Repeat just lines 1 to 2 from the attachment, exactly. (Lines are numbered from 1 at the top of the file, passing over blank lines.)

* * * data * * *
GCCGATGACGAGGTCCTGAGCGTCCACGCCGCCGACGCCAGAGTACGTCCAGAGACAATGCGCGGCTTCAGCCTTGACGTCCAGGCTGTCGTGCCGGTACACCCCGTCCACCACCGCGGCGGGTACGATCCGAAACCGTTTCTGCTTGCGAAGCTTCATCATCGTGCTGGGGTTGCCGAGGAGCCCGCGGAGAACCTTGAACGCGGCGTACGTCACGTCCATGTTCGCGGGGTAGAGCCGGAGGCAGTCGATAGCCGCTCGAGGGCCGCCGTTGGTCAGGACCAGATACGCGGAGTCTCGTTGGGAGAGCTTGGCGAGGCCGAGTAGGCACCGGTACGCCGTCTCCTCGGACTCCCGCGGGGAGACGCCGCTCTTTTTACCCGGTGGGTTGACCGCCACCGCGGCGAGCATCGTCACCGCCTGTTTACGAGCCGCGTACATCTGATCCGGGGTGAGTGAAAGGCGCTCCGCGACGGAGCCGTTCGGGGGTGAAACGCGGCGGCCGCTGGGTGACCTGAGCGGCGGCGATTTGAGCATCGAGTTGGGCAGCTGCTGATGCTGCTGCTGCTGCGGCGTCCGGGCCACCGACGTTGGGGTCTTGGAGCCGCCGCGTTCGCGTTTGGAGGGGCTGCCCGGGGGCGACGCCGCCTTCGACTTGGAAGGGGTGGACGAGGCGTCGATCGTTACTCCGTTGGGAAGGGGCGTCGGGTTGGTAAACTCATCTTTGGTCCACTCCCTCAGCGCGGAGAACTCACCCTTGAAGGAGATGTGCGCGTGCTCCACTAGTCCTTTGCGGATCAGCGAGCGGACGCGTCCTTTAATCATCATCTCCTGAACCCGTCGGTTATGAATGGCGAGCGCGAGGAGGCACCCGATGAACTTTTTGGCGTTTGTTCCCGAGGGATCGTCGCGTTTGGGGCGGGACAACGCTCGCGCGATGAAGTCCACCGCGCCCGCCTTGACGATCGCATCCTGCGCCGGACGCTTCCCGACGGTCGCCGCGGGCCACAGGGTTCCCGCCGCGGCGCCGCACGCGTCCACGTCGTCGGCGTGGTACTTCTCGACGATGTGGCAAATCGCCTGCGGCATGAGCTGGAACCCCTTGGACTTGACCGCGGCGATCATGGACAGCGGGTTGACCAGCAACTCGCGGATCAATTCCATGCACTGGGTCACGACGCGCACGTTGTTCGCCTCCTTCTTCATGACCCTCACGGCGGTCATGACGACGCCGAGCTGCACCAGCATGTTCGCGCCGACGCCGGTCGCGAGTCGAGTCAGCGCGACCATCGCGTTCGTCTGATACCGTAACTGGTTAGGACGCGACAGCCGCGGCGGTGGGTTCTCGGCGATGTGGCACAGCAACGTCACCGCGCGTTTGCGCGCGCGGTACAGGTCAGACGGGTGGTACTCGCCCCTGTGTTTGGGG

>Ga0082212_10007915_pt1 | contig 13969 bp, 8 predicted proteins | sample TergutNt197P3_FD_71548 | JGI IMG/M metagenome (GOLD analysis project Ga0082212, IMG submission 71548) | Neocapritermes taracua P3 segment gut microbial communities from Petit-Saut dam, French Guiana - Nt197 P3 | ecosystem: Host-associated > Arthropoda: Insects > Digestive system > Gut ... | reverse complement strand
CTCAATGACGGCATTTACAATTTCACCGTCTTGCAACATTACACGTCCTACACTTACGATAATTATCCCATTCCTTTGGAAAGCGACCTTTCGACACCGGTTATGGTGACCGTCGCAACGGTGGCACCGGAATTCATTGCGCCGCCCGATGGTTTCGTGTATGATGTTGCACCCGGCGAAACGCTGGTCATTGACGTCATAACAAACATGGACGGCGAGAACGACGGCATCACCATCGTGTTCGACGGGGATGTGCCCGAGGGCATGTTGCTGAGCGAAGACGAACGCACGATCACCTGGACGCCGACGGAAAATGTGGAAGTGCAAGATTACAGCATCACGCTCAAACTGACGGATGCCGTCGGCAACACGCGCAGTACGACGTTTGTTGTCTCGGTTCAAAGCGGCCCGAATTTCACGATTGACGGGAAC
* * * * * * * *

GCCGATGACGAGGTCCTGAGCGTCCACGCCGCCGACGCCAGAGTACGTCCAGAGACAATGCGCGGCTTCAGCCTTGACGTCCAGGCTGTCGTGCCGGTACACCCCGTCCACCACCGCGGCGGGTACGATCCGAAACCGTTTCTGCTTGCGAAGCTTCATCATCGTGCTGGGGTTGCCGAGGAGCCCGCGGAGAACCTTGAACGCGGCGTACGTCACGTCCATGTTCGCGGGGTAGAGCCGGAGGCAGTCGATAGCCGCTCGAGGGCCGCCGTTGGTCAGGACCAGATACGCGGAGTCTCGTTGGGAGAGCTTGGCGAGGCCGAGTAGGCACCGGTACGCCGTCTCCTCGGACTCCCGCGGGGAGACGCCGCTCTTTTTACCCGGTGGGTTGACCGCCACCGCGGCGAGCATCGTCACCGCCTGTTTACGAGCCGCGTACATCTGATCCGGGGTGAGTGAAAGGCGCTCCGCGACGGAGCCGTTCGGGGGTGAAACGCGGCGGCCGCTGGGTGACCTGAGCGGCGGCGATTTGAGCATCGAGTTGGGCAGCTGCTGATGCTGCTGCTGCTGCGGCGTCCGGGCCACCGACGTTGGGGTCTTGGAGCCGCCGCGTTCGCGTTTGGAGGGGCTGCCCGGGGGCGACGCCGCCTTCGACTTGGAAGGGGTGGACGAGGCGTCGATCGTTACTCCGTTGGGAAGGGGCGTCGGGTTGGTAAACTCATCTTTGGTCCACTCCCTCAGCGCGGAGAACTCACCCTTGAAGGAGATGTGCGCGTGCTCCACTAGTCCTTTGCGGATCAGCGAGCGGACGCGTCCTTTAATCATCATCTCCTGAACCCGTCGGTTATGAATGGCGAGCGCGAGGAGGCACCCGATGAACTTTTTGGCGTTTGTTCCCGAGGGATCGTCGCGTTTGGGGCGGGACAACGCTCGCGCGATGAAGTCCACCGCGCCCGCCTTGACGATCGCATCCTGCGCCGGACGCTTCCCGACGGTCGCCGCGGGCCACAGGGTTCCCGCCGCGGCGCCGCACGCGTCCACGTCGTCGGCGTGGTACTTCTCGACGATGTGGCAAATCGCCTGCGGCATGAGCTGGAACCCCTTGGACTTGACCGCGGCGATCATGGACAGCGGGTTGACCAGCAACTCGCGGATCAATTCCATGCACTGGGTCACGACGCGCACGTTGTTCGCCTCCTTCTTCATGACCCTCACGGCGGTCATGACGACGCCGAGCTGCACCAGCATGTTCGCGCCGACGCCGGTCGCGAGTCGAGTCAGCGCGACCATCGCGTTCGTCTGATACCGTAACTGGTTAGGACGCGACAGCCGCGGCGGTGGGTTCTCGGCGATGTGGCACAGCAACGTCACCGCGCGTTTGCGCGCGCGGTACAGGTCAGACGGGTGGTACTCGCCCCTGTGTTTGGGG

>Ga0082212_10007915_pt1 | contig 13969 bp, 8 predicted proteins | sample TergutNt197P3_FD_71548 | JGI IMG/M metagenome (GOLD analysis project Ga0082212, IMG submission 71548) | Neocapritermes taracua P3 segment gut microbial communities from Petit-Saut dam, French Guiana - Nt197 P3 | ecosystem: Host-associated > Arthropoda: Insects > Digestive system > Gut ... | reverse complement strand